First off, let’s get one thing straight — it was my idea, not the dame’s, okay?
Salome at BNoirDetour is adamant about providing Live Tweet movies on Twitter.com at no charge to her audience. But how could I present a hilarious film noir parody on #SatMat — even if it’s a movie that can only be rented — without getting the BNoirDetour stamp of co-approval?
Dead Men Don’t Wear Plaid stars Steve Martin (who co-wrote the movie with director Carl Reiner) as Rigby Reardon, a low-level private eye who might or might not be getting the wool pulled over his eyes by a fulsome femme fatale (the undeniably curvy Rachel Ward). Other than that, about the only thing you need to know about the movie is that, through the miracle of special effects, Martin nonchalantly acts alongside 1940’s versions of noir stars including Cary Grant, Joan Crawford, Bette Davis, and too many others to mention.
Even if you’re not thoroughly versed in the elements of noir, Martin’s early-career wackiness is enough to carry you for the movie. His mini-ballet on skinned knees, or his mouthing along to the movie’s scorchy score (by another noir veteran, Miklos Rozsa), are just a couple of the movie’s comedy highlights.
So please join us this Saturday at 4:30 p.m. EST at Twitter.com, and use the hashtag #SatMat to follow along and comment on the movie. You’ll need to pay a rental fee to YouTube ($2.99) or Amazon.com ($3.99) to watch the movie, but it’s a small price to pay for big laughs, so cough up the dough, ya mug!
I liked Steve Martin when Steve Martin wasn’t cool (in the movies, at least). After his surprising box-office success in The Jerk (1979), Martin went the Woody Allen route and lost his way with his audience for a while — including Dead Men Don’t Wear Plaid, a film noir spoof that earned middling box-office. I found it one of the funniest comedies of its year.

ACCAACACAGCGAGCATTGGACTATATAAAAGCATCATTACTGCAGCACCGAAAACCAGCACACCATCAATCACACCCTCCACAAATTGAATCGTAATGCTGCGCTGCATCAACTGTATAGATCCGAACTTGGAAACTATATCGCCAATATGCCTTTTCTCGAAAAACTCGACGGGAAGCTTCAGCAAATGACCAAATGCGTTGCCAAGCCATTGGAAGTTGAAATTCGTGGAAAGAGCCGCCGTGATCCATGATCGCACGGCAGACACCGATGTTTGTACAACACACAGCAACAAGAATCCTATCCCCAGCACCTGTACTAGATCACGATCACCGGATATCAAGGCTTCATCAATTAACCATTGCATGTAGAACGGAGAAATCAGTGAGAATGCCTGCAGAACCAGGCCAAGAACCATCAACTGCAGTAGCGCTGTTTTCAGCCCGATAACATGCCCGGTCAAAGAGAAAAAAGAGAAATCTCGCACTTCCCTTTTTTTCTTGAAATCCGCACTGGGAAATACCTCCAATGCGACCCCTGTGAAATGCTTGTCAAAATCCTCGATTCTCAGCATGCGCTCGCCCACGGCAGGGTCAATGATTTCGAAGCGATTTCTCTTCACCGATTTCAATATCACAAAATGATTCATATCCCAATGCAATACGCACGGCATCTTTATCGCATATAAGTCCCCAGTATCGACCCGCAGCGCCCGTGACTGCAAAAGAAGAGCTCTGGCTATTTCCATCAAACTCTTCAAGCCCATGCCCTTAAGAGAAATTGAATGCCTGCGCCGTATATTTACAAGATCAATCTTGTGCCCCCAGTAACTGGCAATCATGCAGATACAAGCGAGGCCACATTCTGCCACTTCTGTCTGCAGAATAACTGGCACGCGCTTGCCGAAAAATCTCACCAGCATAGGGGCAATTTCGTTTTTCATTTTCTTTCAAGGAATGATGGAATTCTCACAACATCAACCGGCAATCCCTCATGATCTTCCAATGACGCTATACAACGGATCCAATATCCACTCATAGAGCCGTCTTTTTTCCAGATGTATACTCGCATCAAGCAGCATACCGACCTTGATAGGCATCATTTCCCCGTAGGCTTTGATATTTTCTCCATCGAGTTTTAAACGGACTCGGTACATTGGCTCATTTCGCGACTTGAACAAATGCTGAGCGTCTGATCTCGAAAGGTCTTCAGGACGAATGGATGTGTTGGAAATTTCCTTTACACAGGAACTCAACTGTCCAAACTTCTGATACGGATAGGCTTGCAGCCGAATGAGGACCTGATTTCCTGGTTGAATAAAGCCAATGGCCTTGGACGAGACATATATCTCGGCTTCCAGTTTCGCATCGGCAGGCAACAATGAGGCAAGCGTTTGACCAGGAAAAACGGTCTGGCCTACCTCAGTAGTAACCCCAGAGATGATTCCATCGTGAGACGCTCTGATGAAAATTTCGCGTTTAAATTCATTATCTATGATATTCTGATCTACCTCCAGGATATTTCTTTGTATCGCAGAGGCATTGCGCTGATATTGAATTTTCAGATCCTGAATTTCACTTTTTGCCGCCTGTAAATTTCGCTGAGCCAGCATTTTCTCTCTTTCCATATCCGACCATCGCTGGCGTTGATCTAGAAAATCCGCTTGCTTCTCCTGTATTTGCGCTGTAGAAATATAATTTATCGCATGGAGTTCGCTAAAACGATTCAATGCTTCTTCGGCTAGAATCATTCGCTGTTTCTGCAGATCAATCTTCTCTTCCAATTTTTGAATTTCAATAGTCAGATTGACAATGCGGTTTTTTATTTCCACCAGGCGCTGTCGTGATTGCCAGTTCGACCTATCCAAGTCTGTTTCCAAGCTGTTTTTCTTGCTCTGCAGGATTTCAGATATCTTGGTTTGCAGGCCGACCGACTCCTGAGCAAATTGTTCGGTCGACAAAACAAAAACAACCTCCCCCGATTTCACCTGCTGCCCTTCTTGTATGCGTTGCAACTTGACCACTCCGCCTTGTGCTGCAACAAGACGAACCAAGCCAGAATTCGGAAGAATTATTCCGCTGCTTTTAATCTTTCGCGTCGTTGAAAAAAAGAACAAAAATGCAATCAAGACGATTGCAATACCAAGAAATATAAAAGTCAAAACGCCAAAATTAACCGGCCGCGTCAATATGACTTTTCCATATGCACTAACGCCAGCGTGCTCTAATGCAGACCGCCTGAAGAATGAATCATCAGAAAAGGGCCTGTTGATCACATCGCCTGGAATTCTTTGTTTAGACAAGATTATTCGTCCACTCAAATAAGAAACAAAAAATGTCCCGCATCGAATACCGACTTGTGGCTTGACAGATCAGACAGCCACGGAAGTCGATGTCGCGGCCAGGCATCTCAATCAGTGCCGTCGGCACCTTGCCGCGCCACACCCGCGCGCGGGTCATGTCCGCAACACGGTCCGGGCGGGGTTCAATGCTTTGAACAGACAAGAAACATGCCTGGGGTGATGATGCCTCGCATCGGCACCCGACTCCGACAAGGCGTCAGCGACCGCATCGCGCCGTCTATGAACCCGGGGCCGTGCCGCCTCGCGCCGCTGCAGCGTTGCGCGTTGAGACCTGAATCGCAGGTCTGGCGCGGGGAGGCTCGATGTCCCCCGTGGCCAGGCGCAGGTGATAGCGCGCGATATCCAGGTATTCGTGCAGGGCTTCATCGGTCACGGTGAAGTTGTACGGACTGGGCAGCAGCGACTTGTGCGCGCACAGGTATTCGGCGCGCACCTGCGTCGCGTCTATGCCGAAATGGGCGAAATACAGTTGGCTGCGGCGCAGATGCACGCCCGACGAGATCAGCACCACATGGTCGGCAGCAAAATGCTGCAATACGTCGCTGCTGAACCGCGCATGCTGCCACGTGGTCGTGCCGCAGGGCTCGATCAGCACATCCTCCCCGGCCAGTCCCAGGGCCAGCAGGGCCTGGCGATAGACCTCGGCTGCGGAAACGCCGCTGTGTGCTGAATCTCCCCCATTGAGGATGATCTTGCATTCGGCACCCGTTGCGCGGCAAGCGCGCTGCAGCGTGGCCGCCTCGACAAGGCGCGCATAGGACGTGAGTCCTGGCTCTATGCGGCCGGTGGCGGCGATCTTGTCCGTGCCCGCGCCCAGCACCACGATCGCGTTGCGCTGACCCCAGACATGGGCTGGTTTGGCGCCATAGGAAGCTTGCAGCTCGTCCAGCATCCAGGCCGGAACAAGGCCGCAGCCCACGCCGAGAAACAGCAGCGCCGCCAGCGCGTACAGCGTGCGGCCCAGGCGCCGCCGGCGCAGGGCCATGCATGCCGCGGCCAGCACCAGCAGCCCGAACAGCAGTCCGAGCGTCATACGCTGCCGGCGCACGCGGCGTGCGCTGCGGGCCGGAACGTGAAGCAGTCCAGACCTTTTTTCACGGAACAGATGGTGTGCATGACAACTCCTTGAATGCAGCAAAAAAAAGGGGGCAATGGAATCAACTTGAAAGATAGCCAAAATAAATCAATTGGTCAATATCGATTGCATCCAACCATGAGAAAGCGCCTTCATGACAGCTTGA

Martin (who co-wrote with director Carl Reiner) plays Rigby Reardon, a 1940’s gumshoe in the Bogart style. (In fact, via interspliced film footage, Martin constantly chastizes Bogart about his downtrodden appearance.) Reardon helps a gorgeous femme fatale (Rachel Ward at her most voluptuous) to solve the mystery of her scientist father’s disappearance.
This is mostly an excuse to throw Martin together in (seemingly, and seamlessly) the same scene with old film clips of Bogart, Cary Grant, and other noir stars. The gimmick isn’t always hilarious, but at the very least it’s fun to watch. But Martin manages to be quite hilarious on his own — doing a schizoid ballet on skinned knees, or nonchalantly “adjusting” (i.e. groping) Ward’s ample breasts. The later Reiner/Martin collaboration All of Me (1984) proved to the world what a flawless physical comedian Martin could be, but there’s ample display of his talent here.
Reiner and veteran composer Miklos Rosza (Double Indemnity) also deserve credit for evoking noir moods about as lovingly as you could ask for. The movie is filled with shadowy corners and appropriately slithery music. (Check out the scene where Rosza duplicates Martin’s expression of the phrase “cleaning woman.”) Dead Men Don’t Wear Plaid — the title is explained within the movie, by the way, but it doesn’t help — is an overlooked but delightful entry in the Martin canon.